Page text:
Maya, age 7, loves bananas, cartoons and her pink teddy bear.
She had to leave the teddy bear back in Syria when her family fled to Lebanon to escape the worsening civil war. “It’s probably riddled with bullets now,” Maya said. She’s probably right: Homs, the city they left, is now essentially a pile of rubble.
At least she has a stuffed blue Smurf to keep her company. But she doesn’t have many human friends her age in the “home” she occupies with her parents and her teenage brother, Hammoudeh. For more than 1,000 days, they have lived with other Syrian refugees in the crumbling Gaza Hospital in Beirut. It ceased to be a medical facility during Lebanon’s own civil war decades ago, but has played host to generations of refugees from the region’s conflicts.
It’s more comfortable than the tents, sheds and hovels many Syrian refugees endure in Lebanon. But Maya – a goofy, giggly girl with tons of energy – feels like she’s growing up in a prison.
“I’m a kid! I want to have fun,” Maya complained. “Who am I supposed to play with? I’m surrounded by 10 walls. … When I get bored, I go outside. I don’t find anyone so I come back in. I keep going in, out, in, out. I drive Mum crazy!”
Syria’s civil war bled into a fifth year in March, and Maya has little chance of going home anytime soon. She doesn’t understand the larger forces that are destroying her homeland, or why she and her brother can’t go to school, or why her mother seems sad most of the time. She laughs and dreams and makes the best of an awful situation. But she knows something is wrong with a world that snatches a home and a teddy bear from a little girl. You can see it in her eyes.
Maya told her story as part of the Al Jazeera series “Life on Hold,” which presents five video portraits of Syrian refugees in Lebanon. In that series, you will also meet young Omar, who misses his assistant chef’s job and his sweetheart back in Damascus. He cares for a leg shattered by an exploding shell before he fled Syria, reads the Quran, prays, checks out the latest songs and videos online and waits.
Haifa, a widow who closed the hotel she owned in Damascus to seek safety for her three children, misses home so desperately that she wants to go back – even though conditions are far worse now than when she departed. “At least if I die, I die in Syria,” she said. Hajj, an older man who cares for his sick wife, wonders if his 200 olive trees have withered and died. He has lost 38 family members in the conflict.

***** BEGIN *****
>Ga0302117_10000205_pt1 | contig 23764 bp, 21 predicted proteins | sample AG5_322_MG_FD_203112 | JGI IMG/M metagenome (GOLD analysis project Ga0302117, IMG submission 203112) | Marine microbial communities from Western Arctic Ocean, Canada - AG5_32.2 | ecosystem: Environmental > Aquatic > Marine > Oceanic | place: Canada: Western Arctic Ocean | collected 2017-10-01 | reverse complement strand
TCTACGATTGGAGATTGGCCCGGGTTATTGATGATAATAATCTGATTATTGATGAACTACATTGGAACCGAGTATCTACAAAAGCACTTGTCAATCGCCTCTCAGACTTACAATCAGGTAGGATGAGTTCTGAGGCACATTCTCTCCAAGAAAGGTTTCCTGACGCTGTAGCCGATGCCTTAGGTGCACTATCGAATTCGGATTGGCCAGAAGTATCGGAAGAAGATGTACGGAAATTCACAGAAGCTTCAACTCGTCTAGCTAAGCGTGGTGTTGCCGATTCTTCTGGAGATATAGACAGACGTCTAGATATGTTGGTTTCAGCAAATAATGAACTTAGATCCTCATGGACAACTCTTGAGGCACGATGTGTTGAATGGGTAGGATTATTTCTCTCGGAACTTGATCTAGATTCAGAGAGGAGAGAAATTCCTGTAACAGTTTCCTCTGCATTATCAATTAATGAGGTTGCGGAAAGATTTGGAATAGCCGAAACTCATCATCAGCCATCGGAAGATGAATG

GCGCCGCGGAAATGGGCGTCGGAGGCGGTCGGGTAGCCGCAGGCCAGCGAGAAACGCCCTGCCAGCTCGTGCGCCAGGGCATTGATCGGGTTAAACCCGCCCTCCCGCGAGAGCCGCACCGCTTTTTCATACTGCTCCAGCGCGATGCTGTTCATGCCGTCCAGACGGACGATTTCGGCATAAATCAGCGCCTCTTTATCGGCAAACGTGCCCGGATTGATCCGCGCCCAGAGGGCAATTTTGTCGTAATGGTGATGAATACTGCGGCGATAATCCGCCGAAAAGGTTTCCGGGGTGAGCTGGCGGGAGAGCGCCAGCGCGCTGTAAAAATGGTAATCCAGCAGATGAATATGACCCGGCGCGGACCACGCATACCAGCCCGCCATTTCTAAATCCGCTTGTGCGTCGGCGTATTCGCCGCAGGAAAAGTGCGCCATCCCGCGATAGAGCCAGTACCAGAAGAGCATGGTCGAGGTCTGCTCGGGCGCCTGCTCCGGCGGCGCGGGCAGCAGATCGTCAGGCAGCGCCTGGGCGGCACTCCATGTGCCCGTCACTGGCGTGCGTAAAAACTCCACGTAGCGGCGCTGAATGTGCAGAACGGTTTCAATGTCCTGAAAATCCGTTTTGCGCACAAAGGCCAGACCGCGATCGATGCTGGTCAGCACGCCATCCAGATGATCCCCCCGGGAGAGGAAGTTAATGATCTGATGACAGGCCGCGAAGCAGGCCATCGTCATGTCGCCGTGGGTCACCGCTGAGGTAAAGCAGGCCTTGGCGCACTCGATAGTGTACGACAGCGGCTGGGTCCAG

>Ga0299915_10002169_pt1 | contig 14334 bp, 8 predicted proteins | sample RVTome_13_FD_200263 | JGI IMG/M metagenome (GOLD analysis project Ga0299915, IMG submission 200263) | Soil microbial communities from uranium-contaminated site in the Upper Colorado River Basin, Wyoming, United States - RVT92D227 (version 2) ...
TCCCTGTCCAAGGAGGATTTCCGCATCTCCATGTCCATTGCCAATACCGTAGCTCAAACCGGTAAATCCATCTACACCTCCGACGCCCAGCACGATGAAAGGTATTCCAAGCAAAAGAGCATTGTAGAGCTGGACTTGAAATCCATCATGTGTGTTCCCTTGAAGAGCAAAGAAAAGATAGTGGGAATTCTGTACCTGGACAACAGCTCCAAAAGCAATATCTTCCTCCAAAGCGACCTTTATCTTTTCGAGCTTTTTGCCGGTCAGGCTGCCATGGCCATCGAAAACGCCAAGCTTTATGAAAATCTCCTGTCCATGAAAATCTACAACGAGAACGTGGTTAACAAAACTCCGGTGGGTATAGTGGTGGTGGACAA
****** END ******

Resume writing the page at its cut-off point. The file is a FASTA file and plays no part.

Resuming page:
Al Furati, an award-winning poet and former government worker, cries for lost friends, coworkers and simple pleasures back home. He worries about his children missing years of school, part of an entire lost generation of young Syrians. He sits in a tent with his wife and children, writing mournful verses late into the night: “Why is my country draped in the black of night? And why are Syria’s hands hennaed with blood? … Your children are now crying and your women are wailing, your precious soil is awash with the blood of your men. I feel your heart is breaking like the valley of lament, I know that your wound is too deep to heal.”
Those words reminded me of the lament of another refugee poet: “By the rivers of Babylon, there we sat down and wept, when we remembered Zion” (Psalm 137:1 NASB). Carried away into forced exile 26 centuries ago, the psalmist and his Israelite brothers and sisters could only remember their beloved land – and hope one day to return.
I’ve become acquainted with many refugees over the years, whether in dusty camps and border towns or after they resettled in other places – such as the city where I live. They include Vietnamese, Cambodians, Laotians, Cubans, Afghanis, Iraqis, Kurds, Palestinians, Burmese, Nepalis and Syrians. I’m proud to count some of them as dear friends. Before our own children came along, my wife and I were foster parents to two Vietnamese refugee kids for a time.
I don’t pretend to understand the refugee experience, however, or the trauma, despair, isolation and loss that come with it. It is impossible to fathom unless you have gone through it.
But God understands. He loves. And He gives hope. He commands again and again in His Word that we welcome and shelter the alien, the stranger and the outcast. Jesus Christ, who experienced rejection by His own that we can only imagine, calls us to befriend the wanderers of this world and to offer them the only hope that transcends the desperate circumstances of their lives.
Millions of Syrians have been driven from their homes since the civil war began. If you want to help them, or any refugees, here are 10 practical ways to do so. And here are a few more: Listen to their stories. Cry with them. Be a friend. Offer the hope only God can give.
Love transcends all borders.
(EDITOR’S NOTE – Erich Bridges is IMB global correspondent.)